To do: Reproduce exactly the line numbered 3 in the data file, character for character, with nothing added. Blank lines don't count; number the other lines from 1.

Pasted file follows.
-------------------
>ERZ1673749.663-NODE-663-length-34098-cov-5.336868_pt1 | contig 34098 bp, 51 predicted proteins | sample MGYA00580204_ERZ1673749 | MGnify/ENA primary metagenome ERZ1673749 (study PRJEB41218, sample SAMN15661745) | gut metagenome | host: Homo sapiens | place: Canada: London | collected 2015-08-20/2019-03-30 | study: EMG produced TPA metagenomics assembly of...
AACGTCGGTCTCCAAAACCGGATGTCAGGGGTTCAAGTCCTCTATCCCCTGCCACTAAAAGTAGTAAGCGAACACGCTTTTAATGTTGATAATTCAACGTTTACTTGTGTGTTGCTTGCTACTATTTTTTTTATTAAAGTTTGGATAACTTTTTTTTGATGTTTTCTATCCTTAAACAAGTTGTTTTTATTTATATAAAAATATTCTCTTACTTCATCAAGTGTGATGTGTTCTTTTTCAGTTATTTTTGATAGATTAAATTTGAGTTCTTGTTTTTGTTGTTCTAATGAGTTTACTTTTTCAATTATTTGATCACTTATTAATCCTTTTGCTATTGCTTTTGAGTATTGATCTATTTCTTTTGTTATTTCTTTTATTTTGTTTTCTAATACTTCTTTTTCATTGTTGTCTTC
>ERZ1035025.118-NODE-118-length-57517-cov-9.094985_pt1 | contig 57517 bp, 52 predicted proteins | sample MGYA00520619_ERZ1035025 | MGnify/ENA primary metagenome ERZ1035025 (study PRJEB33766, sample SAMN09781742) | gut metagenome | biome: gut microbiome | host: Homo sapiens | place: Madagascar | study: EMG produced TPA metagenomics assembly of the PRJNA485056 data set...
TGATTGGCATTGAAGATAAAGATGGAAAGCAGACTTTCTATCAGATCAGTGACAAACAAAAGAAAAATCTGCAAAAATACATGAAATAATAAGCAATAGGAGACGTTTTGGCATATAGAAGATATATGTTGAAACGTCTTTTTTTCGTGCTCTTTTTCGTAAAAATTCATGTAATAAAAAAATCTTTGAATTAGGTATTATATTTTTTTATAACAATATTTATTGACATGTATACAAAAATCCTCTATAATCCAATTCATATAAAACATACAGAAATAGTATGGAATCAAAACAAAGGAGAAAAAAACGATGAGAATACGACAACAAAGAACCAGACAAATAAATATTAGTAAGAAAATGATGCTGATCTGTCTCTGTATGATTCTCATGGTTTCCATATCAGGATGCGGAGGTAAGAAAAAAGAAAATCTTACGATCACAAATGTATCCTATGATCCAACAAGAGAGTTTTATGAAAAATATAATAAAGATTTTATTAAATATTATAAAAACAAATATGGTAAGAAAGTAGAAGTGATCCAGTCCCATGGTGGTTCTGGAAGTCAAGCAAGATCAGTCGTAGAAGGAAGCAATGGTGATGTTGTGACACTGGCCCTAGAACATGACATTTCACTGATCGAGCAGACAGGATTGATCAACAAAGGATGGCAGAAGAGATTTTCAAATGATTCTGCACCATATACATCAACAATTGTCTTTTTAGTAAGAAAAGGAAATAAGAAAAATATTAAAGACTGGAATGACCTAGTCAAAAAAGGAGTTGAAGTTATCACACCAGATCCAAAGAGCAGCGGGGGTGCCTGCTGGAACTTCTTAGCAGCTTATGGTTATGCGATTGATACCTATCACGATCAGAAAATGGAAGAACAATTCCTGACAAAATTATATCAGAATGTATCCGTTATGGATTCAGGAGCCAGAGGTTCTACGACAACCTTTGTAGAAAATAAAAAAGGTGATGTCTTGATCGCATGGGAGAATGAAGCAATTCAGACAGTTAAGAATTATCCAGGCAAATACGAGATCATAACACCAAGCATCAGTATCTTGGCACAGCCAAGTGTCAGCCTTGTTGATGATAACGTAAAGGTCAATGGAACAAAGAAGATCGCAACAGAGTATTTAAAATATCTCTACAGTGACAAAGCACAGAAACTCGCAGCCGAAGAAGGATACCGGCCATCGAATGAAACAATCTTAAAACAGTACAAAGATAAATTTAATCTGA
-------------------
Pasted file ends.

>ERZ1035025.118-NODE-118-length-57517-cov-9.094985_pt1 | contig 57517 bp, 52 predicted proteins | sample MGYA00520619_ERZ1035025 | MGnify/ENA primary metagenome ERZ1035025 (study PRJEB33766, sample SAMN09781742) | gut metagenome | biome: gut microbiome | host: Homo sapiens | place: Madagascar | study: EMG produced TPA metagenomics assembly of the PRJNA485056 data set...